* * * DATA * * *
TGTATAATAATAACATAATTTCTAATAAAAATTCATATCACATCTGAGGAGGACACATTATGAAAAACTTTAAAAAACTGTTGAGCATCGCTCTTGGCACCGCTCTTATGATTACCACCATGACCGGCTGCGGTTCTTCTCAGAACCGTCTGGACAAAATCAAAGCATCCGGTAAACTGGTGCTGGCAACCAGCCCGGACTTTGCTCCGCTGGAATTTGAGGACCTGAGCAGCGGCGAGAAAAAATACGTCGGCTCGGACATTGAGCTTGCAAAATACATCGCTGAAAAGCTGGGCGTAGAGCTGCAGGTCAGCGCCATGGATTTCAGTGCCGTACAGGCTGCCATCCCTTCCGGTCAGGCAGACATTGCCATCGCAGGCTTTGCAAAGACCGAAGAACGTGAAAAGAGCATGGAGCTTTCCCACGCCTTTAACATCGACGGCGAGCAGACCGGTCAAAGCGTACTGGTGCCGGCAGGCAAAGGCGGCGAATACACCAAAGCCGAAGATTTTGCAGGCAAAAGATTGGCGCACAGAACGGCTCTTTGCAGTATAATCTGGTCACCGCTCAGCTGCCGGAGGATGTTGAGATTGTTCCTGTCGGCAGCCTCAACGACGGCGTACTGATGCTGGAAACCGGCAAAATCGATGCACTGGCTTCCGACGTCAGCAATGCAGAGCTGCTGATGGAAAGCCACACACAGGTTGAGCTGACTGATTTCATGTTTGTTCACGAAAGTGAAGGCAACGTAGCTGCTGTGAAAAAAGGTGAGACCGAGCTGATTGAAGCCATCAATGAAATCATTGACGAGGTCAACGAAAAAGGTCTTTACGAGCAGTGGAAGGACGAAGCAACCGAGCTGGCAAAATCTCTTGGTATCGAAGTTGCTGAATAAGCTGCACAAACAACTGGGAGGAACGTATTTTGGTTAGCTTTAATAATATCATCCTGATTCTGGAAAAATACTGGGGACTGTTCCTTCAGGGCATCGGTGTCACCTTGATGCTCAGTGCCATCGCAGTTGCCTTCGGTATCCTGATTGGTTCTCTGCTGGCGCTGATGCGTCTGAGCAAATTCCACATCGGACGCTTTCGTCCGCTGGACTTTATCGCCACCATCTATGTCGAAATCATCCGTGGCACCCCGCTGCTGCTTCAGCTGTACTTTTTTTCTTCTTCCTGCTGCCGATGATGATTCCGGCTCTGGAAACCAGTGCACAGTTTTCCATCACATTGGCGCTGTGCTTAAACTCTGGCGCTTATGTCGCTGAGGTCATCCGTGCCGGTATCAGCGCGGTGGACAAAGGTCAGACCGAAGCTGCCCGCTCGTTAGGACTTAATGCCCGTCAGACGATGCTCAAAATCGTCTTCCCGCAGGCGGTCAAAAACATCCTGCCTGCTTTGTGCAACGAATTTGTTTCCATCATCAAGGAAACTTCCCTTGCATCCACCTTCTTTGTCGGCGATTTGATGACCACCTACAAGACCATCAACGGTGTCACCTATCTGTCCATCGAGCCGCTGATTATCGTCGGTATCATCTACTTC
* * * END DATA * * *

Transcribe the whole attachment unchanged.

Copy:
TGTATAATAATAACATAATTTCTAATAAAAATTCATATCACATCTGAGGAGGACACATTATGAAAAACTTTAAAAAACTGTTGAGCATCGCTCTTGGCACCGCTCTTATGATTACCACCATGACCGGCTGCGGTTCTTCTCAGAACCGTCTGGACAAAATCAAAGCATCCGGTAAACTGGTGCTGGCAACCAGCCCGGACTTTGCTCCGCTGGAATTTGAGGACCTGAGCAGCGGCGAGAAAAAATACGTCGGCTCGGACATTGAGCTTGCAAAATACATCGCTGAAAAGCTGGGCGTAGAGCTGCAGGTCAGCGCCATGGATTTCAGTGCCGTACAGGCTGCCATCCCTTCCGGTCAGGCAGACATTGCCATCGCAGGCTTTGCAAAGACCGAAGAACGTGAAAAGAGCATGGAGCTTTCCCACGCCTTTAACATCGACGGCGAGCAGACCGGTCAAAGCGTACTGGTGCCGGCAGGCAAAGGCGGCGAATACACCAAAGCCGAAGATTTTGCAGGCAAAAGATTGGCGCACAGAACGGCTCTTTGCAGTATAATCTGGTCACCGCTCAGCTGCCGGAGGATGTTGAGATTGTTCCTGTCGGCAGCCTCAACGACGGCGTACTGATGCTGGAAACCGGCAAAATCGATGCACTGGCTTCCGACGTCAGCAATGCAGAGCTGCTGATGGAAAGCCACACACAGGTTGAGCTGACTGATTTCATGTTTGTTCACGAAAGTGAAGGCAACGTAGCTGCTGTGAAAAAAGGTGAGACCGAGCTGATTGAAGCCATCAATGAAATCATTGACGAGGTCAACGAAAAAGGTCTTTACGAGCAGTGGAAGGACGAAGCAACCGAGCTGGCAAAATCTCTTGGTATCGAAGTTGCTGAATAAGCTGCACAAACAACTGGGAGGAACGTATTTTGGTTAGCTTTAATAATATCATCCTGATTCTGGAAAAATACTGGGGACTGTTCCTTCAGGGCATCGGTGTCACCTTGATGCTCAGTGCCATCGCAGTTGCCTTCGGTATCCTGATTGGTTCTCTGCTGGCGCTGATGCGTCTGAGCAAATTCCACATCGGACGCTTTCGTCCGCTGGACTTTATCGCCACCATCTATGTCGAAATCATCCGTGGCACCCCGCTGCTGCTTCAGCTGTACTTTTTTTCTTCTTCCTGCTGCCGATGATGATTCCGGCTCTGGAAACCAGTGCACAGTTTTCCATCACATTGGCGCTGTGCTTAAACTCTGGCGCTTATGTCGCTGAGGTCATCCGTGCCGGTATCAGCGCGGTGGACAAAGGTCAGACCGAAGCTGCCCGCTCGTTAGGACTTAATGCCCGTCAGACGATGCTCAAAATCGTCTTCCCGCAGGCGGTCAAAAACATCCTGCCTGCTTTGTGCAACGAATTTGTTTCCATCATCAAGGAAACTTCCCTTGCATCCACCTTCTTTGTCGGCGATTTGATGACCACCTACAAGACCATCAACGGTGTCACCTATCTGTCCATCGAGCCGCTGATTATCGTCGGTATCATCTACTTC